# $\mathbb Z[\sqrt 3]$ contains infinitely many units

I'm asked to show that there are infinitely many units in the ring $\mathbb Z[\sqrt 3]$.

But I don't really see a good approach to this one, so far.

Some thoughts: The inverse of $a+\sqrt3 b$ should be given by $\pm(2 - \sqrt 3 b)$, since the norm

$$N: \mathbb Z[\sqrt{3}] \to \mathbb Z, \qquad N(x+\sqrt{3} y) = x^2 - 3y^2$$

is multiplicative. So if $(a+\sqrt{3}b)^{-1}=x+\sqrt 3 y$, then $$1 = N(1) = N((a+\sqrt{3}b)(x + \sqrt{3}y)) = (a^2 - 3b^2)(x^2 - 3y^2)$$

Hence we must have $\pm 1 = (a^2 - 3b^2) = (a+\sqrt{3}b)(a-\sqrt{3}b)$.

Therefore I need to show that there are infinitely many $a,b$ such that $a^2 - 3b^2 = \pm 1$.

Here I don't know how to proceed.

Maybe rewriting as $a = \sqrt{3b^2 \pm 1}$, and now trying to prove that there are infinitely many $b$ for which $3b^2 \pm 1$ is a square?

A hint would be appreciated! =) Thanks.

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@Srivatsan It's not a dup since the OP explicitly asks for a hint, but the prior question does not. – Bill Dubuque Nov 30 '11 at 23:28
@Bill I agree, it's not a duplicate. Alas, it's not possible for me to remove the close vote. Also, this question admits other approaches than the other question: for e.g., your answer. – Srivatsan Nov 30 '11 at 23:33

A sketch. Show that if $(a,b)$ is a solution to the equation $x^2 - 3y^2 = 1$, then $(2a+3b, a+2b)$ is a larger solution. Iterating this infinitely many times gives us infinitely many solutions.

Another approach is the following. I presume it is a variation of Bill's hint.

Hint: If $u$ is a unit, then $u^n$ is a unit for all integers $n$.

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Note: This diophantine equation is an example of Pell's equation. – Srivatsan Nov 30 '11 at 23:08
Firstly: Thank you for taking the time to answer. Secondly: Simply writing HINT in front of a complete solution does not make it a hint! Better would have been something like: "Try to generate new solutions from old ones", or even: "Given a solution $(a,b)$, try to find $m,n,u,v$ such that $(ma + nb, ua + vb)$ is again a solution" or something to that effect. Now I have put in no effort at all to solve this exercise (except of course reducing it to solving Pell's equation for $n=3$), which I don't like very much. Unfortunate. – Sam Nov 30 '11 at 23:16
@Sam Indeed, it was a bit unfortunate. Thanks for the feedback. I will try to do better next time. =) I did consider "Generate new solutions from old ones", but to my ears it sounds too vague to be a productive hint. The second one is a good hint, but I did not think of it. [And, of course, it's not a complete solution: some details are obviously missing.] – Srivatsan Nov 30 '11 at 23:17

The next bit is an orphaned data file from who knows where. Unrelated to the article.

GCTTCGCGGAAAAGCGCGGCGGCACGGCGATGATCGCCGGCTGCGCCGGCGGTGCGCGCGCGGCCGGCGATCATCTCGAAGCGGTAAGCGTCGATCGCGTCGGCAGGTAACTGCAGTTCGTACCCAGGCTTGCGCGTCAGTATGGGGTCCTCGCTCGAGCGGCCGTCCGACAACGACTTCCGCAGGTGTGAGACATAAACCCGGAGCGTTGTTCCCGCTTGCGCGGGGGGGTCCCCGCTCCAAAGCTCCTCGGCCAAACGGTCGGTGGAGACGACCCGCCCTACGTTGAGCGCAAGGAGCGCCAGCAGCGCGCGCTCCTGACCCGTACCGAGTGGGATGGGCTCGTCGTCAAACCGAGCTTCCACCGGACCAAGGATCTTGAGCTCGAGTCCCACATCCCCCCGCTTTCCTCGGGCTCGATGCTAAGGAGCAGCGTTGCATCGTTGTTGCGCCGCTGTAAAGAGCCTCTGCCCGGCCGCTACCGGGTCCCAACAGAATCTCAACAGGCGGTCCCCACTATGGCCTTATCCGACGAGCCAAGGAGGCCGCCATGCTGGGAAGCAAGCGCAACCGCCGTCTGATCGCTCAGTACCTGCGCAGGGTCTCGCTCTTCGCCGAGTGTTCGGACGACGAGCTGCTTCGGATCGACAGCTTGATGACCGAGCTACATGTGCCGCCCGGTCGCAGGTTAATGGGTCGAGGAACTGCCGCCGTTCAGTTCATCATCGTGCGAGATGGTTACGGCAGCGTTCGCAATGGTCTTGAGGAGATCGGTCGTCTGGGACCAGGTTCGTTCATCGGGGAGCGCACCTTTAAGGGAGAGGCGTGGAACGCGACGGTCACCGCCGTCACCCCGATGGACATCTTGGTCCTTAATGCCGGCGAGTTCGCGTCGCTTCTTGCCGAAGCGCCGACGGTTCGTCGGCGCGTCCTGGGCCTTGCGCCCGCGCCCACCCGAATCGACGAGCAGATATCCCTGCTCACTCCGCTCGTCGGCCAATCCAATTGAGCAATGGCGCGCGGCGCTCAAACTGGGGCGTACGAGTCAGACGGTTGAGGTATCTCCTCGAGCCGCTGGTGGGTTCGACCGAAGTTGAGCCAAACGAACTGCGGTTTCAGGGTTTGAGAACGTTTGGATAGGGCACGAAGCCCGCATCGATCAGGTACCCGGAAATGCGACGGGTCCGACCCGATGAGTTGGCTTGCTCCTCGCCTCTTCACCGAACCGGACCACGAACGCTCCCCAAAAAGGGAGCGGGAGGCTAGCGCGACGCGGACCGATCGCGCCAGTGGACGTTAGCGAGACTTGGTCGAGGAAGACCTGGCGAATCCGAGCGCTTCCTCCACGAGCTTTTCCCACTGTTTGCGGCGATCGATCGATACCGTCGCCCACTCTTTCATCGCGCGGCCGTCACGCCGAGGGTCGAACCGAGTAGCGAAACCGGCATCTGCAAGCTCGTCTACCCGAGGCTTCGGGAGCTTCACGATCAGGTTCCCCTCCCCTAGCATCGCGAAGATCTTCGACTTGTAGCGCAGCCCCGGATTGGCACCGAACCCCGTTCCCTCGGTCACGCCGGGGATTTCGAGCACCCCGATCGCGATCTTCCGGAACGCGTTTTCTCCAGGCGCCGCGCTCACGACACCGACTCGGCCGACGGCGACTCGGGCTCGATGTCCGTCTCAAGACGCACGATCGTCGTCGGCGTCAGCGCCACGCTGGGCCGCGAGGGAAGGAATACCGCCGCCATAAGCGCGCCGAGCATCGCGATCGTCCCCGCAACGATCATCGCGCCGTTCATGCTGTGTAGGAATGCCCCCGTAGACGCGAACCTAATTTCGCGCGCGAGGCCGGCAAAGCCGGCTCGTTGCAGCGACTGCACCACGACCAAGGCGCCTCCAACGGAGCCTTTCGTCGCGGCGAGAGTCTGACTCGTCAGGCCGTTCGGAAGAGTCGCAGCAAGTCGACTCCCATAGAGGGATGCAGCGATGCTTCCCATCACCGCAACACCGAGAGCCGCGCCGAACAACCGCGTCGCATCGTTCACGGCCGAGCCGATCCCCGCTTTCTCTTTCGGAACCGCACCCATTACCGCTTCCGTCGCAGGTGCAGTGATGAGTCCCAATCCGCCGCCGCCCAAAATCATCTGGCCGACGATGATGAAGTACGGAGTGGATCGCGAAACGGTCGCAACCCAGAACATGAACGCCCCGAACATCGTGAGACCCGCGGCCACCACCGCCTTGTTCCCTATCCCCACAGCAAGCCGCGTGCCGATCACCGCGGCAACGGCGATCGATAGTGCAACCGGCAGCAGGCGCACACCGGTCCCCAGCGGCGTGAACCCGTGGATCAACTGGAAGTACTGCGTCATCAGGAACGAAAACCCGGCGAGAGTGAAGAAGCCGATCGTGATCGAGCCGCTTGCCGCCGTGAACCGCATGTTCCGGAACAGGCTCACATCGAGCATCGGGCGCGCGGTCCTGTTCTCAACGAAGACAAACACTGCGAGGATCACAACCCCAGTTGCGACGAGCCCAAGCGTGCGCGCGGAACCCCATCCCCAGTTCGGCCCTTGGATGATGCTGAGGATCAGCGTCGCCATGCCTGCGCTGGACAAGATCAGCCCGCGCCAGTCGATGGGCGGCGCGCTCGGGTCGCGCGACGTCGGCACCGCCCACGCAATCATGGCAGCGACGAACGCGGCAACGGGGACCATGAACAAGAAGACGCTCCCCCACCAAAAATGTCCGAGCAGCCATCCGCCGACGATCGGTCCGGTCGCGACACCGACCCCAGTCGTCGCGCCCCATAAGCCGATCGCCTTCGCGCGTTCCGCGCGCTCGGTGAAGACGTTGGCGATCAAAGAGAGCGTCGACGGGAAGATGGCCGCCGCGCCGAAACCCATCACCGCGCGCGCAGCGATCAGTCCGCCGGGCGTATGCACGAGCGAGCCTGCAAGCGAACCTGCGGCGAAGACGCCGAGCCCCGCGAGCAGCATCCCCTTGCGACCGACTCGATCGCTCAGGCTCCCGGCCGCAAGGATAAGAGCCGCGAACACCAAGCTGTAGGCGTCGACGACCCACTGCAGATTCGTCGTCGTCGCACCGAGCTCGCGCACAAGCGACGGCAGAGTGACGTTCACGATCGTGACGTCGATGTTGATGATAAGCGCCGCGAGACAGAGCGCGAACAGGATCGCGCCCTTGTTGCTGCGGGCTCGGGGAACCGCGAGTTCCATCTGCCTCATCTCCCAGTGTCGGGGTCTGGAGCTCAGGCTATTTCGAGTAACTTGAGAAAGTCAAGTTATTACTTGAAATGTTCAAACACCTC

Yes, you are right, it is not really a complete solution - it just felt like a bit too much help. :) btw: I sincerely hope the comment did not sound ungrateful - since it was not intended that way. – Sam Nov 30 '11 at 23:27
@Sam, Your criticism is a valid one and I take it constructively. I can assure you I did try, but it's not easy to give the right hint, you know. =) – Srivatsan Nov 30 '11 at 23:33

Another (equivalent) Hint: Look at $(2\pm \sqrt{3})^n =a_n \pm \sqrt{3}\,b_n$. Show that $a_n \pm \sqrt{3}\,b_n$ is a unit.

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Ah, this is a great way of looking at it! The units of a ring form a multiplicative group and therefore having the unit $2 + \sqrt3$, which can indeed be found easily, we immediately obtain infinitely many solutions $(2+\sqrt{3})^n$ for $n\in \mathbb N$ which obviously are all distinct. Very nice! – Sam Nov 30 '11 at 23:31
Only now did I realise, where the $(2a+3b, a+2b)$ from Srivatsan's answer come from: It is because $(2+\sqrt{3})(a+\sqrt{3}b) = (2a+3b) + \sqrt{3}(a + 2b)$. I would upvote again, if only I could. – Sam Nov 30 '11 at 23:37
@Sam Indeed, the point of my answer was to attempt to coax you into viewing this slightly more abstractly using the innate group-theoretic structure (assuming that you know basic group theory - which is a highly recommended prerequisite for studying number theory of quadratic fields). Once you exhibit a unit $\ne \pm 1\:$ then it follows immediately from my hint that there are infinitely many. – Bill Dubuque Nov 30 '11 at 23:41

HINT $\$ If the unit group were finite then all units would be roots of unity ($= {\pm 1}\:$ since it is $\subset \mathbb R$).

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This answer is great, too. Thank you very much. It seems like your idea highlights yet another reason, why the multiplicative group cannot be finite by relating the ring structure to it being $\subset \mathbb R$. This also generalizes nicely and seems to be worth to keep in mind, cheers. – Sam Nov 30 '11 at 23:44